With the first televised John Lewis Christmas advert being broadcast only 6 years ago, it's hard to believe that what is now considered to be one of the UK's most anticipated Christmas ad campaigns is actually little more than a modern phenomenon. But with increasing popularity, media hype and campaign spending (often exceeding £7m each year), the iconic Christmas ad campaign is fast becoming as much of a festive tradition as opening the first window of the advent calendar.
In the wake of this year's biggest Christmas ad campaign launches from the likes of John Lewis, Sainsbury's and Coca-Cola, we explore the latest campaign staples that are allowing marketers to successfully evolve and get it right - time and time again.
Marketers have gradually mastered the art of harnessing raw emotions associated with the festive season - from joy and excitement to nostalgia and gratitude - and conveying them in commercials with the intention to create maximum emotional impact amongst viewers. Watch Sainsbury's 2014 Great War themed "Christmas is for Sharing" ad and it becomes clear that - as hard-hitting and tear-jerking as it may be, the overriding message is that humanity can exist even during the toughest of times. For many viewers, this converts into a lasting reaction of immense pride and gratitude.
By frequently snubbing the "glitz and glamour" approach which often involves celebrity endorsement, marketers are instead opting to appeal to the masses with stripped-back, meaningful stories that everyone can relate to. 2013's M&S ad featuring British fashion models Rosie Huntington-Whitely and David Gandy is thought to have lost the battle of the Christmas campaigns due to viewers struggling to believe that such celebrities would really shop at the high street store. Big brands are instead getting back to basics and saying, "Hey, we're all the same". The result? A warm fuzzy feeling towards the brand, perfectly in keeping with Christmas spirits of goodwill and cheer. It seems to be working for John Lewis, with 14,500 people reportedly shedding a tear over this year's "Monty the Penguin" Christmas advert.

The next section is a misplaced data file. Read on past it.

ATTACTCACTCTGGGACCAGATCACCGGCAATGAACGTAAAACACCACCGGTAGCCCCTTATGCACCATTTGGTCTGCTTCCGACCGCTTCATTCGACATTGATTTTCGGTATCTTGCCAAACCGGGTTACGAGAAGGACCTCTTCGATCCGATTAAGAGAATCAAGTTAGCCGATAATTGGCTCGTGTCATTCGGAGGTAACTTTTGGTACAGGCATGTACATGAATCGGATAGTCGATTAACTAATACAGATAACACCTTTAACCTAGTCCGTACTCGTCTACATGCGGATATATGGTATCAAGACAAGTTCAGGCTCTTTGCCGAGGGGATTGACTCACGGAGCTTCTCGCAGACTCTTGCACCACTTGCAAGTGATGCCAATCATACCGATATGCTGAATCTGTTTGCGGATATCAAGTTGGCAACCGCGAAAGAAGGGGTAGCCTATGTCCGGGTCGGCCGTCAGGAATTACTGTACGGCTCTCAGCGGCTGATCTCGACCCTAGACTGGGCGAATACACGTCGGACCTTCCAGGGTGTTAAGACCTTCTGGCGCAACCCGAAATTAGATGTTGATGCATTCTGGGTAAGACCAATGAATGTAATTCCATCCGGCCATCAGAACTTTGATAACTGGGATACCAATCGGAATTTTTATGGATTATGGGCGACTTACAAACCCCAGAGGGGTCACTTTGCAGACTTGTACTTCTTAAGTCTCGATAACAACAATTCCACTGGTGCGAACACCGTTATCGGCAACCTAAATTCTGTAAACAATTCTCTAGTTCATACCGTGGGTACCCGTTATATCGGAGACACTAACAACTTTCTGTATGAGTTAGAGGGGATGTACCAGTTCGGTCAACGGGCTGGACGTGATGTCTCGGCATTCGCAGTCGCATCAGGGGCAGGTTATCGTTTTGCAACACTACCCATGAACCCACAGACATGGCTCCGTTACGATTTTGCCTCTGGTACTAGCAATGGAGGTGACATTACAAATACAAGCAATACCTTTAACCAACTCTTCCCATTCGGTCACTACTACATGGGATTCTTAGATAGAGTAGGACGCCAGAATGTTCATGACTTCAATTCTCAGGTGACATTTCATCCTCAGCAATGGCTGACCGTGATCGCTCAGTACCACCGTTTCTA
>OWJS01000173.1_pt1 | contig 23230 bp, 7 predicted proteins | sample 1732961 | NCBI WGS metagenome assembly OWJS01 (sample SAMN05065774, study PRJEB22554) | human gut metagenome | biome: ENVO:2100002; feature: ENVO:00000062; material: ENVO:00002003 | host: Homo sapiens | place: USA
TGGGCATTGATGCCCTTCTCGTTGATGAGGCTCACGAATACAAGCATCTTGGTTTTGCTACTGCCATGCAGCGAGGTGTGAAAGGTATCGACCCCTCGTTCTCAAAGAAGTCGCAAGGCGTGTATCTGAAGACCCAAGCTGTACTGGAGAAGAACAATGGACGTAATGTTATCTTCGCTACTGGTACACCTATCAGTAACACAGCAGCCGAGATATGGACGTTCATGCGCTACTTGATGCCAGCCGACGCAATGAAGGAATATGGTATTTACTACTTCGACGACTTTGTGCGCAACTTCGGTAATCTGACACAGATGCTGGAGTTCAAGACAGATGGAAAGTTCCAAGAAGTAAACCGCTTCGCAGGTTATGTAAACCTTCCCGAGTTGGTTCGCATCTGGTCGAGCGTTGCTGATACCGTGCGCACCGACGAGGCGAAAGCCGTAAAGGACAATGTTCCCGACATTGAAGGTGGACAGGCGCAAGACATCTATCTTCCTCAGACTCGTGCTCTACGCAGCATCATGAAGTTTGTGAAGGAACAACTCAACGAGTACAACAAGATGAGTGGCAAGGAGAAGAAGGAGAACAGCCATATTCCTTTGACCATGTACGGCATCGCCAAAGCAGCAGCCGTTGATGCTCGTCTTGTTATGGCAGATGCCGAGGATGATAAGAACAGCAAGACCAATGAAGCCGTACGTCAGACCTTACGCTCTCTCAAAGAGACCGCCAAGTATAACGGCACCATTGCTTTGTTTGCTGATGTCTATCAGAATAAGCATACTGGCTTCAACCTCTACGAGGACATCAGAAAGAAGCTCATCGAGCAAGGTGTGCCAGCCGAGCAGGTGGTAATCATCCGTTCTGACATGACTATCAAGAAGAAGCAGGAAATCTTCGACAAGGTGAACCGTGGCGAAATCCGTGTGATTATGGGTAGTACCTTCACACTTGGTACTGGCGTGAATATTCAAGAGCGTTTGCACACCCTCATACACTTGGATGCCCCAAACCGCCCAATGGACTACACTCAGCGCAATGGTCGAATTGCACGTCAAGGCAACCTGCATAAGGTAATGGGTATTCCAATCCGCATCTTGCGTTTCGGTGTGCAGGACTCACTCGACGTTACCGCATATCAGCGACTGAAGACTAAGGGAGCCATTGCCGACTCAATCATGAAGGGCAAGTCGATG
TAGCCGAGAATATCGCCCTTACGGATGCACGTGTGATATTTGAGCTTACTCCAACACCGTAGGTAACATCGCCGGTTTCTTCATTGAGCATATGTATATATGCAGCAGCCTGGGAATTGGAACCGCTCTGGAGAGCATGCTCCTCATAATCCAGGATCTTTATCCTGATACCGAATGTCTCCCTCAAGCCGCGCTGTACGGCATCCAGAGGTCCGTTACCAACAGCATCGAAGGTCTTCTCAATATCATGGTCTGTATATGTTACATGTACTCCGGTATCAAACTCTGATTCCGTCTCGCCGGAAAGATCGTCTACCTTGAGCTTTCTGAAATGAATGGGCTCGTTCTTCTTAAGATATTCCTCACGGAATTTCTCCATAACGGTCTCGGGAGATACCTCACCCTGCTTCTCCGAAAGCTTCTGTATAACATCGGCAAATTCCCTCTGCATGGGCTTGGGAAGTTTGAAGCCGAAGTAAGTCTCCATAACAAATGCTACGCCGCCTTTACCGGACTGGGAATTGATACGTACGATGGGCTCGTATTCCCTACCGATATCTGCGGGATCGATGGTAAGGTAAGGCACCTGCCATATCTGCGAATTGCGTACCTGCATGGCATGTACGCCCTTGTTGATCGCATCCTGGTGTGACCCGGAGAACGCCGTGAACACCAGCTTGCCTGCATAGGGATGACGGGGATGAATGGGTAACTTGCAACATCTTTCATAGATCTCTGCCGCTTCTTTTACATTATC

"Guess the brand":
Whilst advertising campaigns traditionally involve promoting products/services in a generally explicit nature, Christmas campaigns are becoming a common exception to the rule. The festive season often sees big high street and supermarket brands adopting an alternative approach, focussing on an unrelated story using an unbranded creative to promote the "feel-good factor". This is then associated with the brand, rather than the other way round. John Lewis for example has gradually weaned itself off brand name-dropping throughout its Christmas ads in recent the years, keeping viewers speculating over who is responsible for the campaign until the big reveal during the last second.
A significant step up in the world of Christmas ad campaigns - and arguably the main reason behind the growing hype - is the digital environment that so many Christmas campaigns are thriving in. In recent times, brands behind the most eagerly awaited Christmas campaigns have bucked yet another tradition of debuting their ads on TV, instead choosing to release their latest seasonal campaign for the first time via online platforms. This year M&S did just that, launching its "Magic and Sparkle" Christmas ad via its YouTube channel with Twitter and Facebook users waiting on tenterhooks to share their thoughts.
For truly integrative campaigns, brands have utilised every possible channel to maximise exposure. From in-store interactive technology to featuring in an episode of Channel 4's Gogglebox, John Lewis has once again trumped expectations. Dropping hints via clever PR stunts months before the launch of its Monty the Penguin campaign, the high street chain delivered unexplained penguin toys to journalists and scattered "#MontythePenguin" billboard clues throughout London Underground stations. Confusion and curiosity created the urge to tweet, post, Instagram and blog about the events, fuelling the pre-launch fire. So, have all the multi-platform efforts been worth it? It may be too early to say, but if the reported £96m sales figure during the week of the campaign launch (a 5% increase on last year) and the 18.5 million YouTube views one month post-release are anything to go by, the answer is yes.
Image source: iStock.com
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